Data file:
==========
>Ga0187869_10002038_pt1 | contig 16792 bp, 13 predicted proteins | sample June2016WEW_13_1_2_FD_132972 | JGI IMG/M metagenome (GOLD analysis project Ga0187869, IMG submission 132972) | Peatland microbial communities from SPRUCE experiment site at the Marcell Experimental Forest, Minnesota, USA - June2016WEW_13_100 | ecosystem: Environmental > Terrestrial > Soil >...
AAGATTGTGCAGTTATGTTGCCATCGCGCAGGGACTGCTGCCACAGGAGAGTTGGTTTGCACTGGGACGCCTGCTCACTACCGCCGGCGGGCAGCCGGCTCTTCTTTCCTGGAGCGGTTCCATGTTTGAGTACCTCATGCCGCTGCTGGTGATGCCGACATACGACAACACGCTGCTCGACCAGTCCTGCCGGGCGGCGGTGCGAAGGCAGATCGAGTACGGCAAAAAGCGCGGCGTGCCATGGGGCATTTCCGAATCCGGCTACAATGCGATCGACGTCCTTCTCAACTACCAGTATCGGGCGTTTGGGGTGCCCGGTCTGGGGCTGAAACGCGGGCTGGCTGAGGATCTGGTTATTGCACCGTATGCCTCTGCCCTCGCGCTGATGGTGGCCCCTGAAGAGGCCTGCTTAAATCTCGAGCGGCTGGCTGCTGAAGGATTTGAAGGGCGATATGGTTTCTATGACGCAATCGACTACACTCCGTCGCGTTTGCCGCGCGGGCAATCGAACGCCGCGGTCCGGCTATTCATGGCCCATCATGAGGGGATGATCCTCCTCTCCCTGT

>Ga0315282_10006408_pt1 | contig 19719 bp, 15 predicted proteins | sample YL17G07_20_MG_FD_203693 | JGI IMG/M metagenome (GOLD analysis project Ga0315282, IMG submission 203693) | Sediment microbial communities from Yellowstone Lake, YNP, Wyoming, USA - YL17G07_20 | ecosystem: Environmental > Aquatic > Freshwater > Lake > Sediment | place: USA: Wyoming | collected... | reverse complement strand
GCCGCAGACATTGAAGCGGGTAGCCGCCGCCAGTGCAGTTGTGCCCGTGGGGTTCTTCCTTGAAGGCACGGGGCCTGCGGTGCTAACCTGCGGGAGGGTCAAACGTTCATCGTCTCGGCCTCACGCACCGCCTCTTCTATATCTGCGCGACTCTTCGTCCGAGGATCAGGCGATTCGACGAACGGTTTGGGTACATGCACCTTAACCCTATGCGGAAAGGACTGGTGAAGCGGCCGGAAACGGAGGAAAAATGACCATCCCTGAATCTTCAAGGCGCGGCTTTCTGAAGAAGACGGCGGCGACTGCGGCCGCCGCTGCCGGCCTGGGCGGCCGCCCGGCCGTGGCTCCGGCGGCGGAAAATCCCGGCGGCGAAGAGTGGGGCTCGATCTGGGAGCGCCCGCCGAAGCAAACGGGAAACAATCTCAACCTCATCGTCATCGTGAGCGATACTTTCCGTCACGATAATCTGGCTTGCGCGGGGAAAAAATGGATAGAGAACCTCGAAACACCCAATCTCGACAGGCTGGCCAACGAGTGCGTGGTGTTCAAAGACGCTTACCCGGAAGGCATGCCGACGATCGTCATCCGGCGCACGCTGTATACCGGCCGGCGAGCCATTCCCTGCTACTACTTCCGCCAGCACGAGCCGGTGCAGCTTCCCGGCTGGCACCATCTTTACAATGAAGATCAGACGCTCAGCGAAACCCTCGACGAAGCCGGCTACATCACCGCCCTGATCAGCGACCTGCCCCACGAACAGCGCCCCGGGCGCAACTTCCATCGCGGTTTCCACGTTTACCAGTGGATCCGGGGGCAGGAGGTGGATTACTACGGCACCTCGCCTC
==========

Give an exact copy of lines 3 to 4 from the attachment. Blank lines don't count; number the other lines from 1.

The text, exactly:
>Ga0315282_10006408_pt1 | contig 19719 bp, 15 predicted proteins | sample YL17G07_20_MG_FD_203693 | JGI IMG/M metagenome (GOLD analysis project Ga0315282, IMG submission 203693) | Sediment microbial communities from Yellowstone Lake, YNP, Wyoming, USA - YL17G07_20 | ecosystem: Environmental > Aquatic > Freshwater > Lake > Sediment | place: USA: Wyoming | collected... | reverse complement strand
GCCGCAGACATTGAAGCGGGTAGCCGCCGCCAGTGCAGTTGTGCCCGTGGGGTTCTTCCTTGAAGGCACGGGGCCTGCGGTGCTAACCTGCGGGAGGGTCAAACGTTCATCGTCTCGGCCTCACGCACCGCCTCTTCTATATCTGCGCGACTCTTCGTCCGAGGATCAGGCGATTCGACGAACGGTTTGGGTACATGCACCTTAACCCTATGCGGAAAGGACTGGTGAAGCGGCCGGAAACGGAGGAAAAATGACCATCCCTGAATCTTCAAGGCGCGGCTTTCTGAAGAAGACGGCGGCGACTGCGGCCGCCGCTGCCGGCCTGGGCGGCCGCCCGGCCGTGGCTCCGGCGGCGGAAAATCCCGGCGGCGAAGAGTGGGGCTCGATCTGGGAGCGCCCGCCGAAGCAAACGGGAAACAATCTCAACCTCATCGTCATCGTGAGCGATACTTTCCGTCACGATAATCTGGCTTGCGCGGGGAAAAAATGGATAGAGAACCTCGAAACACCCAATCTCGACAGGCTGGCCAACGAGTGCGTGGTGTTCAAAGACGCTTACCCGGAAGGCATGCCGACGATCGTCATCCGGCGCACGCTGTATACCGGCCGGCGAGCCATTCCCTGCTACTACTTCCGCCAGCACGAGCCGGTGCAGCTTCCCGGCTGGCACCATCTTTACAATGAAGATCAGACGCTCAGCGAAACCCTCGACGAAGCCGGCTACATCACCGCCCTGATCAGCGACCTGCCCCACGAACAGCGCCCCGGGCGCAACTTCCATCGCGGTTTCCACGTTTACCAGTGGATCCGGGGGCAGGAGGTGGATTACTACGGCACCTCGCCTC